Most of us have heard about the benefits of daily exercise and the importance of staying generally active. Now, research is showing that not only is it important to stay active, but it is important to avoid long periods of sitting. This is especially the case for older Americans, for whom more sitting can increase the chances of disability, regardless of the time they spend in activity.
According to the study, which was written by a researcher from the Northwestern University Feinberg School of Medicine, Americans 60 years old and above had a 46 percent increased risk of becoming disabled for every hour they spent sitting daily. Those numbers were drawn from data collected between 2003 and 2006.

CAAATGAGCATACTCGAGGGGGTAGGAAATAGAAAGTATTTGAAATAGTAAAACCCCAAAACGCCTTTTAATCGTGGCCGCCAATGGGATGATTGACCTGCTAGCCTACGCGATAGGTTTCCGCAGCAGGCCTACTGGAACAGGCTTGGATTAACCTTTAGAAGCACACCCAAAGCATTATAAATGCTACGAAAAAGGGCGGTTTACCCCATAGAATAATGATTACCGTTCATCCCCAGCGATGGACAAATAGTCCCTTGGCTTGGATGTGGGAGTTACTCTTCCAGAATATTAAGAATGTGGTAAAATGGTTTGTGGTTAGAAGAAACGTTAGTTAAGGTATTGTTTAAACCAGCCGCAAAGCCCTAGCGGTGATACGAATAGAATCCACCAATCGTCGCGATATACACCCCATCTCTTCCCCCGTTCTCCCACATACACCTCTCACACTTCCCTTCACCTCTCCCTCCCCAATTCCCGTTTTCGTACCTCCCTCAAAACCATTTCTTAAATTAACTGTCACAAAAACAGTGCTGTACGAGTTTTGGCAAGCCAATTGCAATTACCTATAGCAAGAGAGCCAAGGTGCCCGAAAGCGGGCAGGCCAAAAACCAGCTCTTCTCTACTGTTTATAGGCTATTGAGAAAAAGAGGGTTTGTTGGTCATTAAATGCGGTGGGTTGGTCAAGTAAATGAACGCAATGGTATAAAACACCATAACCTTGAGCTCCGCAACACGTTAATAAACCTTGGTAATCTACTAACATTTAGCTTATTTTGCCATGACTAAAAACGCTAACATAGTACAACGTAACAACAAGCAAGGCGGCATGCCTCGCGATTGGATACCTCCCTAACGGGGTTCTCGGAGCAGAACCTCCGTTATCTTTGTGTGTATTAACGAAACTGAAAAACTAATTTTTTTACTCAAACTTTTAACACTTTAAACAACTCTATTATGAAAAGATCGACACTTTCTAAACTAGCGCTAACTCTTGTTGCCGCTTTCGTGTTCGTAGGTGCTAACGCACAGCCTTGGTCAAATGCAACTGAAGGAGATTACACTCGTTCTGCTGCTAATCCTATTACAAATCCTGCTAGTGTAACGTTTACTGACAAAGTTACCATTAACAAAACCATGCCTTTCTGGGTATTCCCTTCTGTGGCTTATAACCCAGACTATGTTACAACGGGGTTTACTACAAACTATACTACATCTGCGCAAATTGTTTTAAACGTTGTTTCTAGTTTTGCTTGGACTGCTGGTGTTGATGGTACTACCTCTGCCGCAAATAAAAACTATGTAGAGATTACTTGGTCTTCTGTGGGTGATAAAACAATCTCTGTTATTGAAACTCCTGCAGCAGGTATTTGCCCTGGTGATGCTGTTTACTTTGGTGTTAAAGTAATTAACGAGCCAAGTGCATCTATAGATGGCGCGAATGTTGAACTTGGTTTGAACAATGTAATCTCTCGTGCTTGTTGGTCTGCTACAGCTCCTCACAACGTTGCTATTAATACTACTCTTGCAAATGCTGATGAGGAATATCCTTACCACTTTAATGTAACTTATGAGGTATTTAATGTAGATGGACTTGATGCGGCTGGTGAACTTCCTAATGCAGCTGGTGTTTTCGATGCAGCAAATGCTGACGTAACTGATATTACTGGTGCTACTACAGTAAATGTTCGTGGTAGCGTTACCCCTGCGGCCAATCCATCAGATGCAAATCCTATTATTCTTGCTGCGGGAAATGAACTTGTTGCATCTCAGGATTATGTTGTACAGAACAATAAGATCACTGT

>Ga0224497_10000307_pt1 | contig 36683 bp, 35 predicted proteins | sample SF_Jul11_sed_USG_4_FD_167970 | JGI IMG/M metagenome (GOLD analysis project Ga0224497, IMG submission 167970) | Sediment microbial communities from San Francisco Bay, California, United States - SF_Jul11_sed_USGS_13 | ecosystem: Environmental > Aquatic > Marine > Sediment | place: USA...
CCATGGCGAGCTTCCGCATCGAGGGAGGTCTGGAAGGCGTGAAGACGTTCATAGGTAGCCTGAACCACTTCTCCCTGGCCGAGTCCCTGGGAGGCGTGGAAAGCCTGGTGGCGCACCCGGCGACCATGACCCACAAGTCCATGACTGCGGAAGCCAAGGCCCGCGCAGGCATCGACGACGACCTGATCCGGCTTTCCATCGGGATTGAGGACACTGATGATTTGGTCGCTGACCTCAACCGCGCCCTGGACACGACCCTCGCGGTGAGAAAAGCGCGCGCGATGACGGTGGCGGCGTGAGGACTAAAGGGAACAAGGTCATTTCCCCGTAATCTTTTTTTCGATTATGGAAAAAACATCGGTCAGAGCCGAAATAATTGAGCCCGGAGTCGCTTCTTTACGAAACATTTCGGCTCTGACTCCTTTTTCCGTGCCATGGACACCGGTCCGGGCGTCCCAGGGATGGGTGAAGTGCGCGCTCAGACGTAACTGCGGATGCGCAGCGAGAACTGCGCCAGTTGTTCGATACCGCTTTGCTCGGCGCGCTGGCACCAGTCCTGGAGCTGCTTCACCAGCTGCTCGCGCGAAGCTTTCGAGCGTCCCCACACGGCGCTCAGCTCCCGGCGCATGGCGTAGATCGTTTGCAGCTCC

The research was unable to conclude whether lack of movement leads to disability or vice versa, but it at least established a connection. Further research would be needed to determine causation. The key for adults is that staying active is a good thing, and is associated with less risk of disability. For many Americans who are already disabled, appropriate exercise can also be helpful.
Disability, of course, can leave one with more than an inability to exercise and stay active, but can also lead to challenges obtaining gainful employment and staying afloat financially. For those who need extra financial support, Social Security disability income is an important lifeline. Those who are interested in how the program works and whether they qualify for disability benefits should contact an experienced Social Security disability attorney.
Source: Reuters, “Sitting tied to disability among older Americans: study,” Andrew M. Seaman, February 19, 2014.